Well, it’s official–The “Casting Couch” is on fire and Hollywood’s in an unprecedented meltdown over sexual assaults by movie moguls, actors, writers, and directors. Why now? is the question most astute observers are asking; Babylon has been Babylon from the beginning–the alluring lights of Tinseltown have attracted starry-eyed wannabes before actors could speak on camera much less complain about being sexually abused by those in power.

While there have always been a few strong enough to complain, never have some many come forward and said ENOUGH. What caused the dam to break? Historians often point to a few seminal events that trigger a catastrophe–World War I was triggered by the assassination of Archduke Ferdinand; The riots in Los Angles in 1992, were triggered with the vicious beating of Rodney King. But, while pivotal movements are often attributed to a single catalyst, it’s rarely that easy to explain. And make no mistake, throughout Hollywood’s long list of excess and indiscretion there is only one event that comes close to the destruction we are now witnessing; that is, the blacklisting of actors, writers, and producers that happened during the search for members of the Communist Party in the 1950’s.

Joe McCarthy, a Senator from Wisconsin was the catalyst to those events we refer to as a Witch Hunt. He was a demagogue; a liar who fanned the flames of foreign aggression with such recklessness that all the historians agreed we’d never see the likes of him again.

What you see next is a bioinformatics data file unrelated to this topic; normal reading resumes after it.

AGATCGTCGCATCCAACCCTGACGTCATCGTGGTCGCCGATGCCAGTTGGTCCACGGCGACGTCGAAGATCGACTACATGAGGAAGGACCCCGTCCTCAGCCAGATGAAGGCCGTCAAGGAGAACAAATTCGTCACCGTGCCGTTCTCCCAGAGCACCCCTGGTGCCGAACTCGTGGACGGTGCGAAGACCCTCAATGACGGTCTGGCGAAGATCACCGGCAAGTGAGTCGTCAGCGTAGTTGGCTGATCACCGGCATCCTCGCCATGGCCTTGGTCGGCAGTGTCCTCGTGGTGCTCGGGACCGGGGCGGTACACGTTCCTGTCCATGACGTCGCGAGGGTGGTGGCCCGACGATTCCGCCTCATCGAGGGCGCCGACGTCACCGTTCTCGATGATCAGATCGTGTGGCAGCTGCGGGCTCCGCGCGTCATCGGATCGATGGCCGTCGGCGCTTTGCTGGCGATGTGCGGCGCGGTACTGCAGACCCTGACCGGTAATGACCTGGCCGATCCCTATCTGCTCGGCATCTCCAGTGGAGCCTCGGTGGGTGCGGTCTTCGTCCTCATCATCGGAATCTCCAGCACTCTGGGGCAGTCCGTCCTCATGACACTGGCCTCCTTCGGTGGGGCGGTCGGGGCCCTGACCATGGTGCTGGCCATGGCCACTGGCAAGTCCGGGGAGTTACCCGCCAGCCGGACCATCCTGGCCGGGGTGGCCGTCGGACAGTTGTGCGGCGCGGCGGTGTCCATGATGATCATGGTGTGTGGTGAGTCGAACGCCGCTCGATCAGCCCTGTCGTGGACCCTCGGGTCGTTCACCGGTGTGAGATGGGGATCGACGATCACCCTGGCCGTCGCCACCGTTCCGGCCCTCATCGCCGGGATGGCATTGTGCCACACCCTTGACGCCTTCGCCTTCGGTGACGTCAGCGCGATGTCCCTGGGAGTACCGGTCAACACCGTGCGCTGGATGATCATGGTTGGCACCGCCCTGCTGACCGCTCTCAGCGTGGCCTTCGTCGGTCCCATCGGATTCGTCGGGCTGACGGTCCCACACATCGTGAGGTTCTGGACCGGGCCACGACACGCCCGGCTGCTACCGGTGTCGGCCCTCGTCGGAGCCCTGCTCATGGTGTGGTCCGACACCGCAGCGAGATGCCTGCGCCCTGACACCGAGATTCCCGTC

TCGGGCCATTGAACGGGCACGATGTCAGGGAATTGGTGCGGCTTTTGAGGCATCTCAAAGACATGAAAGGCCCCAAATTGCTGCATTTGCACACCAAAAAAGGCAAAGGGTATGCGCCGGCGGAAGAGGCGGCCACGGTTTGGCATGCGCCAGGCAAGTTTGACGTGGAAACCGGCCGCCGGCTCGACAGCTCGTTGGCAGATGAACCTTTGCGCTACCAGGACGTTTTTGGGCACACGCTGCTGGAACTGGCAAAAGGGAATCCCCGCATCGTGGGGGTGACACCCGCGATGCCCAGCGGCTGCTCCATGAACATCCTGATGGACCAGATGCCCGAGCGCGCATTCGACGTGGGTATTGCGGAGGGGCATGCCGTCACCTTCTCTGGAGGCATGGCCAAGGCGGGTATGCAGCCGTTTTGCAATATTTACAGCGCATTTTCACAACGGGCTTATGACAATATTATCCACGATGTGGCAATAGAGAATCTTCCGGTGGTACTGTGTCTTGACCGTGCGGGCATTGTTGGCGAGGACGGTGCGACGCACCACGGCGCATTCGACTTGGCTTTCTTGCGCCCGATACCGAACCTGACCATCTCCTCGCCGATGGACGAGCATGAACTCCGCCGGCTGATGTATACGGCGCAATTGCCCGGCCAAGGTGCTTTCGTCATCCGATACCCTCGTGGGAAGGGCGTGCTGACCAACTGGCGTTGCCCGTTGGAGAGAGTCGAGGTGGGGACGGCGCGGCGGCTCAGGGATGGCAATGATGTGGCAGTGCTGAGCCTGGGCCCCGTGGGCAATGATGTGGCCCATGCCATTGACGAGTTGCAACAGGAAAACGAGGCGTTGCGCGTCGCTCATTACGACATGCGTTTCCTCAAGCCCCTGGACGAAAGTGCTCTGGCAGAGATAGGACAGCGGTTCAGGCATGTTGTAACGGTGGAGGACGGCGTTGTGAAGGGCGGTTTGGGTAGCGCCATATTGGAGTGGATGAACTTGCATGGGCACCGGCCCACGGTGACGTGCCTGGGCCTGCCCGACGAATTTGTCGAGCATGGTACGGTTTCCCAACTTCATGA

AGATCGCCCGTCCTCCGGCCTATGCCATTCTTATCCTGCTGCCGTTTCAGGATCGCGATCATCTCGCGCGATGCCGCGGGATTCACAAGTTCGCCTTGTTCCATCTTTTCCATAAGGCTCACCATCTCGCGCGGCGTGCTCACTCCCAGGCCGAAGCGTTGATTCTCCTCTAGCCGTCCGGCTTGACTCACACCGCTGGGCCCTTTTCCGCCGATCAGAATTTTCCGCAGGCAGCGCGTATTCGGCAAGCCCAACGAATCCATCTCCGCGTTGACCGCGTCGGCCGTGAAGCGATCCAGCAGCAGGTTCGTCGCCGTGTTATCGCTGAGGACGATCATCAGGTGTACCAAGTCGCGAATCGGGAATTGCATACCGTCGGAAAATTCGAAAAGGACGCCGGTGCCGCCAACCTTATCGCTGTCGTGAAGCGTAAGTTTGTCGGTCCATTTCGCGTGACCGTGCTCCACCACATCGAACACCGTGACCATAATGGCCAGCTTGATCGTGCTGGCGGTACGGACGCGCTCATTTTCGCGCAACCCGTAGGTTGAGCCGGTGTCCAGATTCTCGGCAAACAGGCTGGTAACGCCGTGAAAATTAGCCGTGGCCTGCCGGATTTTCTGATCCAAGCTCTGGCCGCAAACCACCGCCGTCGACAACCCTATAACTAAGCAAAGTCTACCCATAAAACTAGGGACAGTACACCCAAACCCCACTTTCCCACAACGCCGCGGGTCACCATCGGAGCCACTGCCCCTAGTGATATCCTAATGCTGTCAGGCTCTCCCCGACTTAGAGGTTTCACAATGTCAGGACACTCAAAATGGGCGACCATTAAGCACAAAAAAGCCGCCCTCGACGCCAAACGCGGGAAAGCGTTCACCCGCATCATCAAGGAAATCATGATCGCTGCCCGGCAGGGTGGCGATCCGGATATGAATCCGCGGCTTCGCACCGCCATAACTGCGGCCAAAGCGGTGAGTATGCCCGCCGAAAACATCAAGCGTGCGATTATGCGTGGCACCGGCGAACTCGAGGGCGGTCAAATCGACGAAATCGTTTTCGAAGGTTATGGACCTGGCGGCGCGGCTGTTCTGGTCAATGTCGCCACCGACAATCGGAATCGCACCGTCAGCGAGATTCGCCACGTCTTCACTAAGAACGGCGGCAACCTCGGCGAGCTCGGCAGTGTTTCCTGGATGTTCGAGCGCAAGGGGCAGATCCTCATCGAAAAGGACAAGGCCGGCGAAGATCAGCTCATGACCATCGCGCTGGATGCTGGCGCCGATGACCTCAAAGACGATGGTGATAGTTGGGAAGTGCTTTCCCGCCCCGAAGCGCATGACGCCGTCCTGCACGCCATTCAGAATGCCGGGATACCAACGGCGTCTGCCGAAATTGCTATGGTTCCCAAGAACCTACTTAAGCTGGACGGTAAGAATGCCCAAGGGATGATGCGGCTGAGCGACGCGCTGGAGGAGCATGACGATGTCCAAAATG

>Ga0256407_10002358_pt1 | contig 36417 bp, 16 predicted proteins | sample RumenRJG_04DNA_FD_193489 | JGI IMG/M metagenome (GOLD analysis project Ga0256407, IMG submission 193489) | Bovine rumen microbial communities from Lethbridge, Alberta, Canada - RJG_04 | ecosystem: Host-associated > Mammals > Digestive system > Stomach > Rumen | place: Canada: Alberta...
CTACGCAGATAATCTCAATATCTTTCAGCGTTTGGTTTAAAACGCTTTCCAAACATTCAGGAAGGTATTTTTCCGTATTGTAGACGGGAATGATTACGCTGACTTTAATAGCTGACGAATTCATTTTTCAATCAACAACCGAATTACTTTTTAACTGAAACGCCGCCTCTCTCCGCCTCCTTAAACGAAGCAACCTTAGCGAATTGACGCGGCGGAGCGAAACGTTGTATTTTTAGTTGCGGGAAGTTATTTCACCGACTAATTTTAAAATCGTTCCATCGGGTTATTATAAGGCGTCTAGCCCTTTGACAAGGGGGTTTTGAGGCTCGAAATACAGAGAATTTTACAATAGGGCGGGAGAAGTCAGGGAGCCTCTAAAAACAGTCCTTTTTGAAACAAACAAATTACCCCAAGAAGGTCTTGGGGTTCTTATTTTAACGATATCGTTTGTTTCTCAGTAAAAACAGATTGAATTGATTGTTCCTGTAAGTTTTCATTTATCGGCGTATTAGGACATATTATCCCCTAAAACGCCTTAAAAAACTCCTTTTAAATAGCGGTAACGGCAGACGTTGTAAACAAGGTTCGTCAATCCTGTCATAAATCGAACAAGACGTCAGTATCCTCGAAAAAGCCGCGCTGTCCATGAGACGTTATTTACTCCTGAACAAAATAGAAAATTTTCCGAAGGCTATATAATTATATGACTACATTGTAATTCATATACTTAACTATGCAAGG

That was until Donald Trump. Like it or not we don’t just look to a President for sound economic polices and assurance that we will be protected from threats foreign and domestic. The President casts a long, moral shadow over what we truly believe this country stands for. And like it or not, the POTUS is now being referred to as the PGIC (Pussy-grabber-in-chief). His degrading comments about women are the final straw in a long history of sexual dominance most men struggle with. But please remind yourself as we navigate through the most troubling times since ordinary people turned on each other and were forced to name friends and co-workers as members of the Communist party–Joe McCarthy didn’t create the “Red Scare” that allowed us to blacklist honest citizens. We did.

Donald Trump didn’t create the culture of misogyny and abuse that has been rampant at production studios for years. We did. The only way we can survive the aftermath of sexual abuse against women isn’t just stopping the Donald. The only way we will be free of sexual oppression is by taking a good, hard look in the mirror and facing our own depravity.

Joe McCarthy, U.S. Senator from the state of Wisconsin.

FAQ for Stephendavidhurley.com

How can you call Cease & Desist a Christian book? It’s filled with sex and violence.

First, I never set out to write a “Christian” work. I wanted to write a novel that would address the concerns about sexuality and violence that young people have in a real-life setting that many Christian fiction writers miss. I teach, and many of my students feel a disconnect with Christian literature because it renders a morally strident world that they feel is unattainable. I love Christians and I love my church. I believe Christian fiction is poised to make the cross-over into the secular world–a crossover that many traditional publishers have long awaited–provided we address young people in the real world that is filled with fears of date-rape and bullying; violence as entertainment; mental illness, and the sexualized of teens.

If you write realistic Christian fiction, please send a shout-out to our blog, so we can praise your work.